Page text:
The Bridal Wave: A Survival Guide to the Everyone-I-Know-Is-Getting-Married Years by Erin Torneo & Valerie Krause is dedicated to “all the women who read the title of this book and got it instantly.” As one of those women, I can’t endorse this book enough.
Peppered with pithy phrases – “nuptial nonsense,” “lobridemy,” “Club Wedd,” the “itch-to-hitch epidemic,” “cult of the wedding binder” – that see through all the ‘happily ever after/one perfect day’ propaganda, The Bridal Wave is utterly relatable. Through discussions that range from the personal (what happens when your younger sister marries first) to the public (the role of friends, family, finances, feminism and fame in creating an atmosphere where marriage is the ultimate goal), the authors remain earnest, humorous, helpful and satisfyingly modern.
Torneo and Krause also address important issues that aren’t covered in any bridal magazine - or, for that matter, any magazines. They acknowledge that even though you may be happy for your friends, you may also be sad, jealous, angry, hurt, lonely,
and/or sick of weddings. They discuss the idea that, even in this day and age, most young women have a mental “must-be” timeline ("must be married by 27, in order to have children by 30"), and why it’s both deceptive and dangerous. Many of the real life dilemmas you face when hit with a Bridal Wave – the sudden outflow of cash; what to do if you don’t like the groom; the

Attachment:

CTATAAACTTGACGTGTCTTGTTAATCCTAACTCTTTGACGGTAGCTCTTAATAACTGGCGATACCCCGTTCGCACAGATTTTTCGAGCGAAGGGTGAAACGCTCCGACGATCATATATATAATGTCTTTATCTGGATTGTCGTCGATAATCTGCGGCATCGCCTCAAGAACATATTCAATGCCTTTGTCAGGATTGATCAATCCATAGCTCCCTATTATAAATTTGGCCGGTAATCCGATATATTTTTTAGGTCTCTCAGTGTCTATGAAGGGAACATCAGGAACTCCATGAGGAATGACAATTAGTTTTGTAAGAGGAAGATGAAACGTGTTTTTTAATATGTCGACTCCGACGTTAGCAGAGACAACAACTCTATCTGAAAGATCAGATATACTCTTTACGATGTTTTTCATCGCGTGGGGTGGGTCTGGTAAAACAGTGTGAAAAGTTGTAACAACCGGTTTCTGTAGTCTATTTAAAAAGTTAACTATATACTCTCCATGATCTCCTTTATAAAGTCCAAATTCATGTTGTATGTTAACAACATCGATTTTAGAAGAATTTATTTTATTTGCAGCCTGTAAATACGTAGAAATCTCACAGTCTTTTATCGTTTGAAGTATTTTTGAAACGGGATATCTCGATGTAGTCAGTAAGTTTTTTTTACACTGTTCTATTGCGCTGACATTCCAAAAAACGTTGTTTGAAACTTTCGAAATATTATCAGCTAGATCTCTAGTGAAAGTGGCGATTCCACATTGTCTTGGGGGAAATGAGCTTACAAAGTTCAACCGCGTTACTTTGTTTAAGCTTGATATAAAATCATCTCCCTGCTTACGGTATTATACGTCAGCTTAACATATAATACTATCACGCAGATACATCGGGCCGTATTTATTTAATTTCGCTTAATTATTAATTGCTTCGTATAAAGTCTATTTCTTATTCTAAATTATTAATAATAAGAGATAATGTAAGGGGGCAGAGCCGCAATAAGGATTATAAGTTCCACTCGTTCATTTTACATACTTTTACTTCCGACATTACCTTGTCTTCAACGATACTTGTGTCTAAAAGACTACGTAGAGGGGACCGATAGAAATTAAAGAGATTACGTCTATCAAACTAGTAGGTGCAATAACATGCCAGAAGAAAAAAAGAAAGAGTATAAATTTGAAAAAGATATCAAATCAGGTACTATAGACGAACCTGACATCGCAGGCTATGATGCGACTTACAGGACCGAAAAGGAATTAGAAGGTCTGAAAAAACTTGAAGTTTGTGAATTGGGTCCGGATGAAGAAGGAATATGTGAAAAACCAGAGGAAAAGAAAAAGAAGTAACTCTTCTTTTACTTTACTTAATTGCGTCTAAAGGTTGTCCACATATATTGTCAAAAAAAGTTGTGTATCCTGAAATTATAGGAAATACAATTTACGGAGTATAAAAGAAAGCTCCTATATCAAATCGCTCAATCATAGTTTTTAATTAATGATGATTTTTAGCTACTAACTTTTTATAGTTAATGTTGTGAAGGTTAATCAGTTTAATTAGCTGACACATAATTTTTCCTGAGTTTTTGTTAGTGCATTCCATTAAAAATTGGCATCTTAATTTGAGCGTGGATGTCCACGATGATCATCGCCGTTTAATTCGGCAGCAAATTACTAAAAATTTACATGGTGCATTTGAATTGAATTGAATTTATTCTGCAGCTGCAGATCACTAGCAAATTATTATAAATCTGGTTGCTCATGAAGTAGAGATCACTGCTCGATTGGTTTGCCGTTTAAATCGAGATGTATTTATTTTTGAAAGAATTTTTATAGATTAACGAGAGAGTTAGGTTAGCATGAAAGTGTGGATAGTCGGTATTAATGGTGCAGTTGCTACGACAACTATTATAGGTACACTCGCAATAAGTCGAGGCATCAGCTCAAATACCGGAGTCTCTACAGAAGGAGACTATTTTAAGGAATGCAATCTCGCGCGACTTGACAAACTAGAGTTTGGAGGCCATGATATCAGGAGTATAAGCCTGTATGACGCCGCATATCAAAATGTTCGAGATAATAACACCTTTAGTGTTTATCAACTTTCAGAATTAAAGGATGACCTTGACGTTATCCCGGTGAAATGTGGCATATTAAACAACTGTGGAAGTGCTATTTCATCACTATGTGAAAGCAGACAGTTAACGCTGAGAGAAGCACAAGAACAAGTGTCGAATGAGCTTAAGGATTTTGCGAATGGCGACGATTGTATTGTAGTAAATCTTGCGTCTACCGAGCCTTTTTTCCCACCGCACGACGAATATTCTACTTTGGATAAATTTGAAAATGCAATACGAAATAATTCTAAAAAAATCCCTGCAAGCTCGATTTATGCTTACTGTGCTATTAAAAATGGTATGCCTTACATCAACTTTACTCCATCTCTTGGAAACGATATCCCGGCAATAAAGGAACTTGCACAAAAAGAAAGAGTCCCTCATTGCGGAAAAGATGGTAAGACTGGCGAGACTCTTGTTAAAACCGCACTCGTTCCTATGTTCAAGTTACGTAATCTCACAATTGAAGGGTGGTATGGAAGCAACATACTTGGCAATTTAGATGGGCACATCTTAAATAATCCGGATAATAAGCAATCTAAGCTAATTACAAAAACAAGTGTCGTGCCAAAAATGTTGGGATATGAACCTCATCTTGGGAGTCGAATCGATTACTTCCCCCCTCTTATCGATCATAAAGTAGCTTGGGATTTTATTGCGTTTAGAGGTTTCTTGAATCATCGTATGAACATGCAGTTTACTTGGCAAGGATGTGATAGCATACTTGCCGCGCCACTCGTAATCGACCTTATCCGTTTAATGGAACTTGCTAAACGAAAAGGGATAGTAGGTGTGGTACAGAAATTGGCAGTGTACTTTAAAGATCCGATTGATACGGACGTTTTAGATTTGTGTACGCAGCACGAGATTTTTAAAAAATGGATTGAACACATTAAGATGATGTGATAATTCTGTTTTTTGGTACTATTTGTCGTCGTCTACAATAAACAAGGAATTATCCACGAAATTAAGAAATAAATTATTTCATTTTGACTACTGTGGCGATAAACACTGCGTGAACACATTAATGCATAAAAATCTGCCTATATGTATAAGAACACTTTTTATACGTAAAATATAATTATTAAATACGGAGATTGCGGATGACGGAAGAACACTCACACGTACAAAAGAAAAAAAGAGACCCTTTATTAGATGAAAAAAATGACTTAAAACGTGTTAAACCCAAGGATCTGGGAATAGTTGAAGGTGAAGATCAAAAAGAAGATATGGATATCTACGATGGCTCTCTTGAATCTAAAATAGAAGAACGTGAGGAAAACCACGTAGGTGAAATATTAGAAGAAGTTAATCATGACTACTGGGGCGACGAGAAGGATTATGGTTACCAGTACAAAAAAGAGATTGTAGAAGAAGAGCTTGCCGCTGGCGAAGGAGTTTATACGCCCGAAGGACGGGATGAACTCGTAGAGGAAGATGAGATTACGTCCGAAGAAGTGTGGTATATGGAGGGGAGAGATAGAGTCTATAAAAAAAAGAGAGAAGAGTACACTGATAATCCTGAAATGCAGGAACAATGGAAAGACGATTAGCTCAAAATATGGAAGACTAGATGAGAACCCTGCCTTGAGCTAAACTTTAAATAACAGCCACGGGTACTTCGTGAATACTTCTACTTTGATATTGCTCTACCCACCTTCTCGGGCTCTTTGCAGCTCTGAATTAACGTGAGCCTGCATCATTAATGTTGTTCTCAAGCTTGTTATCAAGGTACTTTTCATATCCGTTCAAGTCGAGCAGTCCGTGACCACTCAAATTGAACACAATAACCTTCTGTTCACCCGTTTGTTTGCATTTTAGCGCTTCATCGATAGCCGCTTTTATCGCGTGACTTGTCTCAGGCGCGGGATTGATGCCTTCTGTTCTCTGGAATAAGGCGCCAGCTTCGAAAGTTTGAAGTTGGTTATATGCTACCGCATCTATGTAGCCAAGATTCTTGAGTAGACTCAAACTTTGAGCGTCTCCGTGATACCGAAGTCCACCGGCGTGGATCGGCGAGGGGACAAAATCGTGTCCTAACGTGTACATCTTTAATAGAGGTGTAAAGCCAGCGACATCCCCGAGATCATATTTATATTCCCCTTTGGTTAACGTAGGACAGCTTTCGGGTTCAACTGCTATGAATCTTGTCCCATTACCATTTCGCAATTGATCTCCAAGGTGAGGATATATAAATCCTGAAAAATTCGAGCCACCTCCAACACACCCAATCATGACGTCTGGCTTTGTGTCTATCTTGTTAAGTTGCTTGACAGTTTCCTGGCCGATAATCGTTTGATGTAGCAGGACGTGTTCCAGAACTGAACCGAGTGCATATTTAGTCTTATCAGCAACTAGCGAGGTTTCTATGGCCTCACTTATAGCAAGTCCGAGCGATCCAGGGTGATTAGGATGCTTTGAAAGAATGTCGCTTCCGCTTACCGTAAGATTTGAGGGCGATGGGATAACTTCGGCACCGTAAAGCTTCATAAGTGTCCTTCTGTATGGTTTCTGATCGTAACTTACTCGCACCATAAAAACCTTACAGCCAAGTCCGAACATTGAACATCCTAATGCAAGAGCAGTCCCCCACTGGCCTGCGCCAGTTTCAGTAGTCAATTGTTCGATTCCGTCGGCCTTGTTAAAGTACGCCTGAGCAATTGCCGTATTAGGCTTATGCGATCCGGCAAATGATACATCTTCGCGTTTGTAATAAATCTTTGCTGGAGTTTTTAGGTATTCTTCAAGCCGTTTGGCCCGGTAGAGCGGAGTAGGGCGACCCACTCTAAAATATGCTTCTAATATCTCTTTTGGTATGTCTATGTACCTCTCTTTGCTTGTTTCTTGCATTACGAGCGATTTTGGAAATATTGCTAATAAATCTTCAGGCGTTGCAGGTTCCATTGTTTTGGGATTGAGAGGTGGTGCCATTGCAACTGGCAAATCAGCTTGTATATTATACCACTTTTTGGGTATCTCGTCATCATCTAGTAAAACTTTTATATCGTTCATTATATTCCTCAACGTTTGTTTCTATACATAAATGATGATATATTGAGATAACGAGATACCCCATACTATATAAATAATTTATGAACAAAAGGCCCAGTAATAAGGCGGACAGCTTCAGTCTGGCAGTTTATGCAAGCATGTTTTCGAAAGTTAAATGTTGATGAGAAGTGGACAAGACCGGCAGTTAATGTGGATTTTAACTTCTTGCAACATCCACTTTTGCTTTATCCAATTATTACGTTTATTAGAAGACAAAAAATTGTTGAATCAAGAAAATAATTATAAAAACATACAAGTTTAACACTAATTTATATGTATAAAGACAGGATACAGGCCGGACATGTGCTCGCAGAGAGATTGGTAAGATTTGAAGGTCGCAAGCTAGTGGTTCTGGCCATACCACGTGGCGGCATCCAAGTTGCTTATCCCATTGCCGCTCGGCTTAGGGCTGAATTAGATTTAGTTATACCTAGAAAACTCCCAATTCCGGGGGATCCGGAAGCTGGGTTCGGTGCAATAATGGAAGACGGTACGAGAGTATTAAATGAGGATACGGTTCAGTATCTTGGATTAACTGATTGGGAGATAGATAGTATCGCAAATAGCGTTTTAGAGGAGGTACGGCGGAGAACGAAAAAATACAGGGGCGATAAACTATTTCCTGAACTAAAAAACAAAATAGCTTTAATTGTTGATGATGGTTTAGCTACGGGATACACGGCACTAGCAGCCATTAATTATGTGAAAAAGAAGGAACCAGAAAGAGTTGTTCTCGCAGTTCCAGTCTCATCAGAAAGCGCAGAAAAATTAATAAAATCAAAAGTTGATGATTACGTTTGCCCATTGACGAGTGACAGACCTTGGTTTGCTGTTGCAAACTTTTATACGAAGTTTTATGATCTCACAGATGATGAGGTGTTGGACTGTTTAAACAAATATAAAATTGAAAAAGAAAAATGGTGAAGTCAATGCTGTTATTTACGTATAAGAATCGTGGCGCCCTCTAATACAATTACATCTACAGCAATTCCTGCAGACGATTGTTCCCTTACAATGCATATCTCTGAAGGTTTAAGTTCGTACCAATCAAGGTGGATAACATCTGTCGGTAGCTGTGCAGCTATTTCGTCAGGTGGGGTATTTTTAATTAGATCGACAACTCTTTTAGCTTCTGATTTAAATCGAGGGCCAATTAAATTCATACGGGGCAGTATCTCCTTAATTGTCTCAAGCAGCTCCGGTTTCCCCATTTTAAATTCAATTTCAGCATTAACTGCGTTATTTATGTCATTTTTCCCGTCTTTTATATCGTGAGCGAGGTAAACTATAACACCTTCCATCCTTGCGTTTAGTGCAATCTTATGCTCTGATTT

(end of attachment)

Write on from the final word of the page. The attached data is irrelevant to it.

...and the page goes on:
"minefield of etiquette" that is a wedding; when to be honest, and when to fake it; why not to choose the wedding reception of a friend as the place to dissect your current relationship – are all included.
In keeping with the sense of perspective Torneo & Krause are trying to provide,
and as a means of cutting through the “wedding static,” each chapter ends with “sanity saving vows” designed to show the importance of remaining true to yourself, whether you’re single, engaged, or otherwise occupied. They even go so far as to provide a script for difficult situations: explaining why singledom rocks to your grandmother, for example.
Aimed at helping overwhelmed women wind their way through "matrimania" – from the “I’ve got big news!” engagement call, to the “estrogen purgatory” that is a bridal shower; from the bachelorette parties to the dress fittings, and all the way through to the big day, The Bridal Wave may help to keep a reader’s head above water… and their sense of humor intact.